Now I can always use my wife's car, but again I live in the Bay Area, 5th worst place for traffic, home to all year riding and lane splitting so my bike is my primary transport unless the kids or dog is with me. I prefer the bike for supermarket runs. Whole Foods in the heart of hippie land can be a frustrating place to navigate for larger vehicles. I park right in front. I have a topcase and two hard side cases which can get my family 60 pounds of food, plenty for a week. If I take my dry bag I can get up to 100 lbs, more if it is mostly cheese. That would be my biggest suggestion, get at least one hard, lockable case. It is nice to at least leave your helmet behind with the bike, maybe your jacket and boots while you slip into your loafers to walk around at your destination. Hauling your computer or groceries is a lot easier with proper storage. I go to the gun range on it and strap my shotgun case to the pillion. I prefer to commute during the rain, that is when traffic gets really bad. I ride it to go hiking, even to work out, but it can stink up your gear if you don't have a shower at the practice field.
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Old 02-07-2013, 05:55 PM   #7
JimVonBaden
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Quote:
Originally Posted by monkeythumpa View Post
Here in the Bay Area between tolls and parking rates, motorcycles are much cheaper than a car even when factoring in tires and maintenance.

Every month I save ($6-$2.50) x 20 days/month = $70 on tolls, ($5-0) x 20 = $100 on parking and 70 miles / (41mpg-24mpg) x 20 days x $3.80/gallon = $313 on petrol

That is $5,796 savings per year. Two sets of tires and two major services per year total $1200. Add that I save 1.5 hours per day commuting and you have even more savings, assuming you apply your hourly rate. And my insurance rate is cheaper too. While it is a benefit, I ride because it is fun, and saves time. I have plenty of money, it is time I don't have enough of.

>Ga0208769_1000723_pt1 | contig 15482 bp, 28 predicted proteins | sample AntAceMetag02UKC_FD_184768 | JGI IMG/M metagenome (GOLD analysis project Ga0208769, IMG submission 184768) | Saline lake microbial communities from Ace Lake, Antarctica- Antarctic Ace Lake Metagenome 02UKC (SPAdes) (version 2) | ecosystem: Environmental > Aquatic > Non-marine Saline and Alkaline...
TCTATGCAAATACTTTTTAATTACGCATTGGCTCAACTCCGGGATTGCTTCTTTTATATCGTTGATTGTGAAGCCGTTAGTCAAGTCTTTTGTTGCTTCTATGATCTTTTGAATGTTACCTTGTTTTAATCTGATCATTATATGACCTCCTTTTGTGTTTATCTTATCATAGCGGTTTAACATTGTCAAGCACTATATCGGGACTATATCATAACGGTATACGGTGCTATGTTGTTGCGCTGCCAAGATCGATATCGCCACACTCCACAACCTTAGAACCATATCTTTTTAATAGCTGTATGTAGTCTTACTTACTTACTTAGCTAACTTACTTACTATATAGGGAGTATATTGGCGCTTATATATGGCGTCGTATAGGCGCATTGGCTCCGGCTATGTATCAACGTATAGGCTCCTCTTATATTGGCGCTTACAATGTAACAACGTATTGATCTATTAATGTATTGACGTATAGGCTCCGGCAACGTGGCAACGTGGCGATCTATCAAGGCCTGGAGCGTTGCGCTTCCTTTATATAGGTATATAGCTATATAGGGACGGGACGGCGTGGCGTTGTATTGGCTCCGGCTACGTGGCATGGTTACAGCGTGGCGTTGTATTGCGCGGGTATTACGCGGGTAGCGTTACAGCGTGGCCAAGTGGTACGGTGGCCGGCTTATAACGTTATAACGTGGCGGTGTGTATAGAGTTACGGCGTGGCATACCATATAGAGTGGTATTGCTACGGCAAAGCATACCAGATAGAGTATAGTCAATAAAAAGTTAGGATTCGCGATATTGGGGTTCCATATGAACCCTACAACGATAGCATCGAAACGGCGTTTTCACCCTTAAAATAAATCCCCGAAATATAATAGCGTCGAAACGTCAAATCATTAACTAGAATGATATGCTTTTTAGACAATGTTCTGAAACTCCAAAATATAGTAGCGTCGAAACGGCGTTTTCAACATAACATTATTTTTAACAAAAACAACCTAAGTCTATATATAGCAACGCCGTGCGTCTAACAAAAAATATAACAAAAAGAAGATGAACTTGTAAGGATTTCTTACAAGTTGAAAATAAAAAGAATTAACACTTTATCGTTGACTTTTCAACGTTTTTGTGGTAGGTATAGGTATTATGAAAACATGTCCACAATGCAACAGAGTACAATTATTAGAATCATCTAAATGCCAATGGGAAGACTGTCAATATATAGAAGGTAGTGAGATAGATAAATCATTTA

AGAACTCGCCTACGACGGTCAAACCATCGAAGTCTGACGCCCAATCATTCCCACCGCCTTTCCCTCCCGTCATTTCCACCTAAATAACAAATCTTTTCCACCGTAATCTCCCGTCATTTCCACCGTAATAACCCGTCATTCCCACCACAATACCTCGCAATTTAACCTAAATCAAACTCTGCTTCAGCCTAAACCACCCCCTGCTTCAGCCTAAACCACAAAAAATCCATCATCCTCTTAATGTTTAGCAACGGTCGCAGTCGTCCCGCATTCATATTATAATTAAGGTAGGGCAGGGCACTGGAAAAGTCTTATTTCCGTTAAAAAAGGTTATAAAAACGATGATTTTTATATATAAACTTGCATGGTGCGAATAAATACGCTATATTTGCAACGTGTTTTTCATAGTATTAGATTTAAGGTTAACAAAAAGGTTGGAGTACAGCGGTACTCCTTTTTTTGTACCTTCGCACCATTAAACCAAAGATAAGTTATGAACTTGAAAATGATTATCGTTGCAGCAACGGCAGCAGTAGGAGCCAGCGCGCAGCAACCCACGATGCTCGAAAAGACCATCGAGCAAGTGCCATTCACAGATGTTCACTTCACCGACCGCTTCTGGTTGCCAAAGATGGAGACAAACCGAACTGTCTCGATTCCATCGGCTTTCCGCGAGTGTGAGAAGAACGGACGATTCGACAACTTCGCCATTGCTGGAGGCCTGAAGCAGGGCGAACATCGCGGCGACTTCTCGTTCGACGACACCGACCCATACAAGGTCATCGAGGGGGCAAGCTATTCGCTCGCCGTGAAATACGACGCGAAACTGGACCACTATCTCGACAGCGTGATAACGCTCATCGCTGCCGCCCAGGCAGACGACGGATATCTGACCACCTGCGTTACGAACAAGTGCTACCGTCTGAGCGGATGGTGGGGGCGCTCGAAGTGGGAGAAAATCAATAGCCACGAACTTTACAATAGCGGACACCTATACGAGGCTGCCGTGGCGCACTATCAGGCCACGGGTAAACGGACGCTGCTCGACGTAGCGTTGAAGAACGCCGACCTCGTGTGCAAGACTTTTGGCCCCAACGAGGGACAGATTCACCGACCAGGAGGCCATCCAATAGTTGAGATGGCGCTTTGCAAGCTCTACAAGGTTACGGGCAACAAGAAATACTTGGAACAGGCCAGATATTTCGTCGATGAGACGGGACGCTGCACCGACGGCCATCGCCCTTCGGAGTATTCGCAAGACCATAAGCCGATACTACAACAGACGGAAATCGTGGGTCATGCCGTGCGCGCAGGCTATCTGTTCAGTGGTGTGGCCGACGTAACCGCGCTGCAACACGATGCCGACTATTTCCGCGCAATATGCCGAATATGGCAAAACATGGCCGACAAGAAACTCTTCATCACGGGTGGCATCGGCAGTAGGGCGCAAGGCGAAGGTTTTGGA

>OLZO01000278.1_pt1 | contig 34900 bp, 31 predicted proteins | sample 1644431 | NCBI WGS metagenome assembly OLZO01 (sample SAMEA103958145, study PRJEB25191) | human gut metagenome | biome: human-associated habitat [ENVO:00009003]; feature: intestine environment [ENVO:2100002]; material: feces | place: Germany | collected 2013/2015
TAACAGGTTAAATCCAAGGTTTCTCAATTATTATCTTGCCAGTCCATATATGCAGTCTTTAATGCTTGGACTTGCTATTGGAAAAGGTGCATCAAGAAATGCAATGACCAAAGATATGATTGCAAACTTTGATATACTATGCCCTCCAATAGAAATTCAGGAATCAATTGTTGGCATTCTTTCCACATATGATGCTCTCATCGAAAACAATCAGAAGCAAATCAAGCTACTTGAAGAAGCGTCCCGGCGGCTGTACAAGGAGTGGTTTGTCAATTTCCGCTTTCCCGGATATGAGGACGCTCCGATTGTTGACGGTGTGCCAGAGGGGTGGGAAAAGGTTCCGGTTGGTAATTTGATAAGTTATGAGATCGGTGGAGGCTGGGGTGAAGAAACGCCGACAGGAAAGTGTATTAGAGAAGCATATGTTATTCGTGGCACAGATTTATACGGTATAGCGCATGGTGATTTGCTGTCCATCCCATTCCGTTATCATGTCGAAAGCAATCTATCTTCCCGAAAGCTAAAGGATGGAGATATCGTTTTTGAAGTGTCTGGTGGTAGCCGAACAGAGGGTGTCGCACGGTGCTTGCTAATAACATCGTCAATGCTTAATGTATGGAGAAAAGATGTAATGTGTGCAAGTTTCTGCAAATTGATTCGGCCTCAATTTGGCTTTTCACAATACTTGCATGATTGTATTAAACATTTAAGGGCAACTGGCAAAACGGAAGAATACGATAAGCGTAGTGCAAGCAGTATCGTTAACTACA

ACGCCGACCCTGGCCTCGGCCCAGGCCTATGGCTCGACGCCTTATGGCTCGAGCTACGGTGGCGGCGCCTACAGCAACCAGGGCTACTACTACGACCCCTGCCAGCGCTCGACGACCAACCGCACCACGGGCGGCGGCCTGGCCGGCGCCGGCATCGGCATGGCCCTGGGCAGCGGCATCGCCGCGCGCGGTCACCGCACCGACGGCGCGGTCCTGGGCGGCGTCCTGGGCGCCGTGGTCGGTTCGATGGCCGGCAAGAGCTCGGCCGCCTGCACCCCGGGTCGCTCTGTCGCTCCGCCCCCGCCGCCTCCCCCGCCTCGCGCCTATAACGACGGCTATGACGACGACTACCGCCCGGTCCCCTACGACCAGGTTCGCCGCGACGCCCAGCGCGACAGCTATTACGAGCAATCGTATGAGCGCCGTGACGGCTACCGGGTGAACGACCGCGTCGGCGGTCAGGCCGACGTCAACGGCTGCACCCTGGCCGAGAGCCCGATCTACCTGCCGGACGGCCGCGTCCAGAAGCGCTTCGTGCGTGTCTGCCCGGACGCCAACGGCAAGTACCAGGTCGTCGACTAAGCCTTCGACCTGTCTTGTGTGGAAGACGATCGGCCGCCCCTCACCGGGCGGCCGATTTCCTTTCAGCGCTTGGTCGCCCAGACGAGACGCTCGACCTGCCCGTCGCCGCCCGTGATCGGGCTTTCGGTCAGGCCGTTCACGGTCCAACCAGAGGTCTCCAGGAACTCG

Now I can always use my wife's car, but again I live in the Bay Area, 5th worst place for traffic, home to all year riding and lane splitting so my bike is my primary transport unless the kids or dog is with me. I prefer the bike for supermarket runs. Whole Foods in the heart of hippie land can be a frustrating place to navigate for larger vehicles. I park right in front. I have a topcase and two hard side cases which can get my family 60 pounds of food, plenty for a week. If I take my dry bag I can get up to 100 lbs, more if it is mostly cheese. That would be my biggest suggestion, get at least one hard, lockable case. It is nice to at least leave your helmet behind with the bike, maybe your jacket and boots while you slip into your loafers to walk around at your destination. Hauling your computer or groceries is a lot easier with proper storage. I go to the gun range on it and strap my shotgun case to the pillion. I prefer to commute during the rain, that is when traffic gets really bad. I ride it to go hiking, even to work out, but it can stink up your gear if you don't have a shower at the practice field.
Great info!

Jim
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Old 02-07-2013, 06:05 PM   #8
David13
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I don't think I would want to go for 2 years motorcycle only in Minnesota. Maybe just for the summer.
Tho' when I was about 16 or so I was part of the winter on a motorcycle only, in Michigan.
At my current age I hate to think about being motorcycle only here, let alone in Virginia.
I would suspect the junkyards here have the whole front end for a Ford Focus; bring your own tools; the price, maybe $200 at most?
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Old 02-07-2013, 06:15 PM   #9
Schnickelfritz
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Quote:
Originally Posted by monkeythumpa View Post
Here in the Bay Area between tolls and parking rates, motorcycles are much cheaper than a car even when factoring in tires and maintenance.

Every month I save ($6-$2.50) x 20 days/month = $70 on tolls, ($5-0) x 20 = $100 on parking and 70 miles / (41mpg-24mpg) x 20 days x $3.80/gallon = $313 on petrol

That is $5,796 savings per year. ...

Add that I save 1.5 hours per day commuting and you have even more savings, assuming you apply your hourly rate.